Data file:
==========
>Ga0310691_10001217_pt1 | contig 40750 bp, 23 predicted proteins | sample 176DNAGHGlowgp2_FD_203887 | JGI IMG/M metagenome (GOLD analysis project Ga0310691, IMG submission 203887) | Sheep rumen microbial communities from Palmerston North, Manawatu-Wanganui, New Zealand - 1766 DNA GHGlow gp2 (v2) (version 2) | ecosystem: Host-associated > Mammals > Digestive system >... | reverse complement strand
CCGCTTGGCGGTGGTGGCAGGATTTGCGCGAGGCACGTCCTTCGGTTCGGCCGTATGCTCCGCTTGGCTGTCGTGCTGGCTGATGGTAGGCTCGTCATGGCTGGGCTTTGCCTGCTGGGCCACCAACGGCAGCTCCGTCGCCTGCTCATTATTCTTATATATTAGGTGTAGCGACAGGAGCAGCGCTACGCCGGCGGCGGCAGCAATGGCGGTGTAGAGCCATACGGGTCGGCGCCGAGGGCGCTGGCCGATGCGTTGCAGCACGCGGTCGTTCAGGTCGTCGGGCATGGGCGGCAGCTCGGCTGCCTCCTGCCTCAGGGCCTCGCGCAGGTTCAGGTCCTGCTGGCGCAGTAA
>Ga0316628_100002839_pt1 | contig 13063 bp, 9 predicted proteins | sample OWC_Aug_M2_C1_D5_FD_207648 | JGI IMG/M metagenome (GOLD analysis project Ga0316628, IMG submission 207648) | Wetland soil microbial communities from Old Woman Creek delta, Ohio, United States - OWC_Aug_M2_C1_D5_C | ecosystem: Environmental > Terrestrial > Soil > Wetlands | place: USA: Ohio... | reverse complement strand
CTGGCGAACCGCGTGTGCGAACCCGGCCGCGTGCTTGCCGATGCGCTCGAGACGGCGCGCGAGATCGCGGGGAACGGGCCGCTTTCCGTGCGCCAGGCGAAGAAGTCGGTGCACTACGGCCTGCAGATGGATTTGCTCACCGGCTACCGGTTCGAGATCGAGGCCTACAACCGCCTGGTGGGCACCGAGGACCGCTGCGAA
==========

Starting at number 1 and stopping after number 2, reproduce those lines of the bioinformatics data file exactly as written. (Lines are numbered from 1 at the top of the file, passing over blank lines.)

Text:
>Ga0310691_10001217_pt1 | contig 40750 bp, 23 predicted proteins | sample 176DNAGHGlowgp2_FD_203887 | JGI IMG/M metagenome (GOLD analysis project Ga0310691, IMG submission 203887) | Sheep rumen microbial communities from Palmerston North, Manawatu-Wanganui, New Zealand - 1766 DNA GHGlow gp2 (v2) (version 2) | ecosystem: Host-associated > Mammals > Digestive system >... | reverse complement strand
CCGCTTGGCGGTGGTGGCAGGATTTGCGCGAGGCACGTCCTTCGGTTCGGCCGTATGCTCCGCTTGGCTGTCGTGCTGGCTGATGGTAGGCTCGTCATGGCTGGGCTTTGCCTGCTGGGCCACCAACGGCAGCTCCGTCGCCTGCTCATTATTCTTATATATTAGGTGTAGCGACAGGAGCAGCGCTACGCCGGCGGCGGCAGCAATGGCGGTGTAGAGCCATACGGGTCGGCGCCGAGGGCGCTGGCCGATGCGTTGCAGCACGCGGTCGTTCAGGTCGTCGGGCATGGGCGGCAGCTCGGCTGCCTCCTGCCTCAGGGCCTCGCGCAGGTTCAGGTCCTGCTGGCGCAGTAA